Many people think it is a complete mystery that helicopters manage to fly at all.
They reckon that a helicopter is like a bumblebee – it shouldn’t be able to fly, but nobody told the bumblebee.
However, helicopters fly by the same aerodynamic principles as any other aircraft, and the basic principles are really not all that complicated.
Lift, Drag, Thrust and Weight
The force needed to keep an aircraft in the air is called ‘Lift.’ Lift is produced by air flowing over the wings.
The shape of the wings is designed so that the air flowing over the top surface has to travel further, and it therefore travels faster, than the air under the wing. This causes the pressure of the air on the top of the wing to be lower, and so effectively the wing – and therefore the aircraft – is sucked up by this lower pressure.
In fact, a certain amount of lift is produced by almost any object in a stream of air. You can experience the process for yourself if you put you arm out of the window of a moving car. You will feel your arm start to rise upwards, and this is due to lift. But of course a correctly-shaped wing produces far more lift than this.
Lift is produced independently of power from the engine. However, the engine produces ‘Thrust,’ which gets the aircraft moving along the runway, so that air flows over the wings. Thrust also overcomes ‘Drag,’ which is the force which tries to oppose the motion of the aircraft through the air. The other force involved is ’Weight.’ and the weight of the aircraft determines how much lift is required to get it into the air.
As long as there is enough lift to overcome the aircraft’s weight, and enough thrust from the engine to overcome the drag, then the aircraft will fly.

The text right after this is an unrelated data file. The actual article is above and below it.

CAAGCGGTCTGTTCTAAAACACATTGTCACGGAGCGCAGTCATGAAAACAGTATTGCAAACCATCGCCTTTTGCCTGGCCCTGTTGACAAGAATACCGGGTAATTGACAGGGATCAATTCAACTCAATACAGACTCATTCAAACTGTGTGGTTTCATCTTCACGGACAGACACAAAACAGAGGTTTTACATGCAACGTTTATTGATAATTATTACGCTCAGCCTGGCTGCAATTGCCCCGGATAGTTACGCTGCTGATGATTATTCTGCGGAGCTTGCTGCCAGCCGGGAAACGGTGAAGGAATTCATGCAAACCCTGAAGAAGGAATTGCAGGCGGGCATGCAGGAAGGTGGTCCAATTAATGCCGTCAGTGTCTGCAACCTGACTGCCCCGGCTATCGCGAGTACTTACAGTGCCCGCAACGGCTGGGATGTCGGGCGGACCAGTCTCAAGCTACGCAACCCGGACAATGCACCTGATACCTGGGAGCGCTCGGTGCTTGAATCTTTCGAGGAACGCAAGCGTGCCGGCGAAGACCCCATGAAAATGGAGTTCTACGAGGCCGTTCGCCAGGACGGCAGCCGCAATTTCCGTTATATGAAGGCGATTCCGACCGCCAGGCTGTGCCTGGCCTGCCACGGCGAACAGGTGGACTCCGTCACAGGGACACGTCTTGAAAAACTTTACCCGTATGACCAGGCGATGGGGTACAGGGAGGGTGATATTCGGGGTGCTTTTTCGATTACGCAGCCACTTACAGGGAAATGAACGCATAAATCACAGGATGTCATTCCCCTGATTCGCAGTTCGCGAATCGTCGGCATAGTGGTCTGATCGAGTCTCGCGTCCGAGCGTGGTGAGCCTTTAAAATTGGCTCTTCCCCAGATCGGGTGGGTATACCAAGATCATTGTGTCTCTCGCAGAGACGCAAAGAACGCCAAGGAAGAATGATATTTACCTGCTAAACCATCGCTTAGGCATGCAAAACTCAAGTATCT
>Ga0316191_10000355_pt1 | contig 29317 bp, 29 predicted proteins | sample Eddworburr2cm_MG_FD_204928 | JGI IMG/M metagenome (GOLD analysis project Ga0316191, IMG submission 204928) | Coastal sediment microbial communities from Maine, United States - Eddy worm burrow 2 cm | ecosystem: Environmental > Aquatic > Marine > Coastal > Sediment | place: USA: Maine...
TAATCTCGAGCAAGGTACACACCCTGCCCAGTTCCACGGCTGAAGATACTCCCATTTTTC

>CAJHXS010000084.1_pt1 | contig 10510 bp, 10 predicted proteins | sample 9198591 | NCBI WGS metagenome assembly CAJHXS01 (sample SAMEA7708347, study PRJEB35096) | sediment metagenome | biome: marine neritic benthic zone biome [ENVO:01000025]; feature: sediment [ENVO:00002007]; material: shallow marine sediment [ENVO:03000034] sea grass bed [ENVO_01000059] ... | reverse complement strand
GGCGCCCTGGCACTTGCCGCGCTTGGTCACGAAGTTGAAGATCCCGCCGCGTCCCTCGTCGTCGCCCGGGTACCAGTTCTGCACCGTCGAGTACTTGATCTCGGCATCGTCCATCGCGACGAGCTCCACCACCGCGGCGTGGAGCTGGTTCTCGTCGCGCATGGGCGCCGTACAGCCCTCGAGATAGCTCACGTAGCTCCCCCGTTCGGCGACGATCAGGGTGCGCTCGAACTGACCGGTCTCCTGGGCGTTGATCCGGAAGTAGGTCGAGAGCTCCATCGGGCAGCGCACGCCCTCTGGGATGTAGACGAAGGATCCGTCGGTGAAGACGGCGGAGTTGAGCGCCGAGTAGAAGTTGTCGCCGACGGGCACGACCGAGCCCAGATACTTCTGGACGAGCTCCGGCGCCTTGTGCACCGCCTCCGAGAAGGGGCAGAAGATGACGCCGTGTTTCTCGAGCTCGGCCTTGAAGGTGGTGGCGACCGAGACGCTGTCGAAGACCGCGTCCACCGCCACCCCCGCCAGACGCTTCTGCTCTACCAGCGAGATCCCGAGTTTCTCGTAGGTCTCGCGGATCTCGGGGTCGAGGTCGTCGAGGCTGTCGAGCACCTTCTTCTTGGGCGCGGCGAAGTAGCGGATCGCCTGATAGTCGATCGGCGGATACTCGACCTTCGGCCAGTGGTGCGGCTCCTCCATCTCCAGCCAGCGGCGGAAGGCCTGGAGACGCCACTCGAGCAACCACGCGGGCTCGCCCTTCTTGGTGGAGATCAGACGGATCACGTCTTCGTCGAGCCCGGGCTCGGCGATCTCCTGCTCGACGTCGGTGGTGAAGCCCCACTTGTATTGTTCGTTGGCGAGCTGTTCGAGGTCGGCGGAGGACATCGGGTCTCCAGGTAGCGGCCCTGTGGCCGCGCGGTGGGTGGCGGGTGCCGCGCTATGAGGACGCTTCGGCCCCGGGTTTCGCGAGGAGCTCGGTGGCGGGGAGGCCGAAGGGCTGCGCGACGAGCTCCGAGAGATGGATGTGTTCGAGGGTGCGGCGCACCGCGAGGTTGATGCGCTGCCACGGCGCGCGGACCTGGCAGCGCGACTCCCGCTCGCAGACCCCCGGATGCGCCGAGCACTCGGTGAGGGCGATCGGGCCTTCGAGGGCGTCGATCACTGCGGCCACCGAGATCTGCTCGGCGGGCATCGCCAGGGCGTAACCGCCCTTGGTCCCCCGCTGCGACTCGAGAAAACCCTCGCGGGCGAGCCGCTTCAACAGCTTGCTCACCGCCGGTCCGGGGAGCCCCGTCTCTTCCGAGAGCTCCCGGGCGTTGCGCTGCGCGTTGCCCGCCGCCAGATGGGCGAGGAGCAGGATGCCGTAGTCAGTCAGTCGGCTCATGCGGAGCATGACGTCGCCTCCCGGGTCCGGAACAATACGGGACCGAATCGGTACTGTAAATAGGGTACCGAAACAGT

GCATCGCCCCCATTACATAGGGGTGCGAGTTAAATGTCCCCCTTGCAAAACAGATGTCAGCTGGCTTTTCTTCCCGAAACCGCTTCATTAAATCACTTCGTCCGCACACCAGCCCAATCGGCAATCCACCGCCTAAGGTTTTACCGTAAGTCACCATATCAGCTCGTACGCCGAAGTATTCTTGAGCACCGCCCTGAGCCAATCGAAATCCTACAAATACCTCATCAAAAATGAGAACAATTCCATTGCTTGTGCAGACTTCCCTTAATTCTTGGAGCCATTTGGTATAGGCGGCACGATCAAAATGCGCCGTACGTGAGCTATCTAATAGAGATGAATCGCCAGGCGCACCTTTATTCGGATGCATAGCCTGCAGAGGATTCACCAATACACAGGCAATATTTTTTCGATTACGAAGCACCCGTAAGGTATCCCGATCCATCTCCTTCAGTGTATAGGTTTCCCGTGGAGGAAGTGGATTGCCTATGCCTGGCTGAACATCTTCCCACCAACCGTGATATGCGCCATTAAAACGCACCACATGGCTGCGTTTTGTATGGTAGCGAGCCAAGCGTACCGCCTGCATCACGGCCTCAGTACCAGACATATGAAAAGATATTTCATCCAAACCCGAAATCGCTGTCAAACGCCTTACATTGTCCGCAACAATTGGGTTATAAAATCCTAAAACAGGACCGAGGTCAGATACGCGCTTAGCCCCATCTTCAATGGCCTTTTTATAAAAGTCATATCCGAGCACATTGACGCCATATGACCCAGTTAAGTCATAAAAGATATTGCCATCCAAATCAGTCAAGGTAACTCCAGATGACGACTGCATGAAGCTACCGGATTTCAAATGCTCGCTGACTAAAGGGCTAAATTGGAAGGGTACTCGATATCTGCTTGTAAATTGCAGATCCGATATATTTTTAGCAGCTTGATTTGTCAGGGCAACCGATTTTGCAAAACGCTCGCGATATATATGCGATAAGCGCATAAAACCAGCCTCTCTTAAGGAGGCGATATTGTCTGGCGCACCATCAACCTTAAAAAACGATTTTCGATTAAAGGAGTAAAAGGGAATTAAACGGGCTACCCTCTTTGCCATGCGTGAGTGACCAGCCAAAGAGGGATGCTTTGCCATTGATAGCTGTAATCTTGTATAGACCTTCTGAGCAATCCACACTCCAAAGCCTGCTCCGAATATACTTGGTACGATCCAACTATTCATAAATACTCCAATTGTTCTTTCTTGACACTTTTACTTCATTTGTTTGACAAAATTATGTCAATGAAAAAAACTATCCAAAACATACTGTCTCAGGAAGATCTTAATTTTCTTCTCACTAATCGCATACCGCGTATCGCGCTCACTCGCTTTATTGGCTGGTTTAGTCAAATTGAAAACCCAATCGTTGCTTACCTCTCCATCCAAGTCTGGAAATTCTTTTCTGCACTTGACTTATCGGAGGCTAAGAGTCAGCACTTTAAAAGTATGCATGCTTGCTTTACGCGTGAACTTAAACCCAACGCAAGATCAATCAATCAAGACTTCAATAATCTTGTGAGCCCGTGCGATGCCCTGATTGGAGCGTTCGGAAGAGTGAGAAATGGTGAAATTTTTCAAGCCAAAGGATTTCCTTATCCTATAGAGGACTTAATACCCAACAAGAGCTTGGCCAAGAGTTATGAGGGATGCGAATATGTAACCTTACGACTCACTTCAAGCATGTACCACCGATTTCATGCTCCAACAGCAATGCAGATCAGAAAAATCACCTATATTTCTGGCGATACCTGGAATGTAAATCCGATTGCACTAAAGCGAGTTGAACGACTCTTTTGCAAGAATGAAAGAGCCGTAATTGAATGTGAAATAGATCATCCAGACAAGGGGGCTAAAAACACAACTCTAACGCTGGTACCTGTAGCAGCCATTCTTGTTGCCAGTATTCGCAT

What About Helicopters?
While a helicopter is a far more complex machine than an aeroplane, the fundamental principles of flight are the same. The rotor blades of a helicopter are identical to the wings of an aeroplane –when air is blown over them, lift is produced. The crucial difference is that the flow of air is produced by rotating the wings – or rotor blades – rather than by moving the whole aircraft. When the rotor blades start to spin, the air flowing over them produces lift, and this can cause the helicopter to rise into the air. So, the engine is used to turn the blades, and the turning blades produce the required lift. Very simple!
Controlling the Helicopter
However, there is rather more to it than that. You need to be able to lift your helicopter into the air when you want to, rather than just have it rise up as soon as you start the engine. In the case of an aeroplane, flight can start as soon as the aircraft is moving fast enough. But in a helicopter, for all sorts of reasons, the blades need to turn at the same speed all the time. So you need a different way to control the amount of lift produced.Decoded Science
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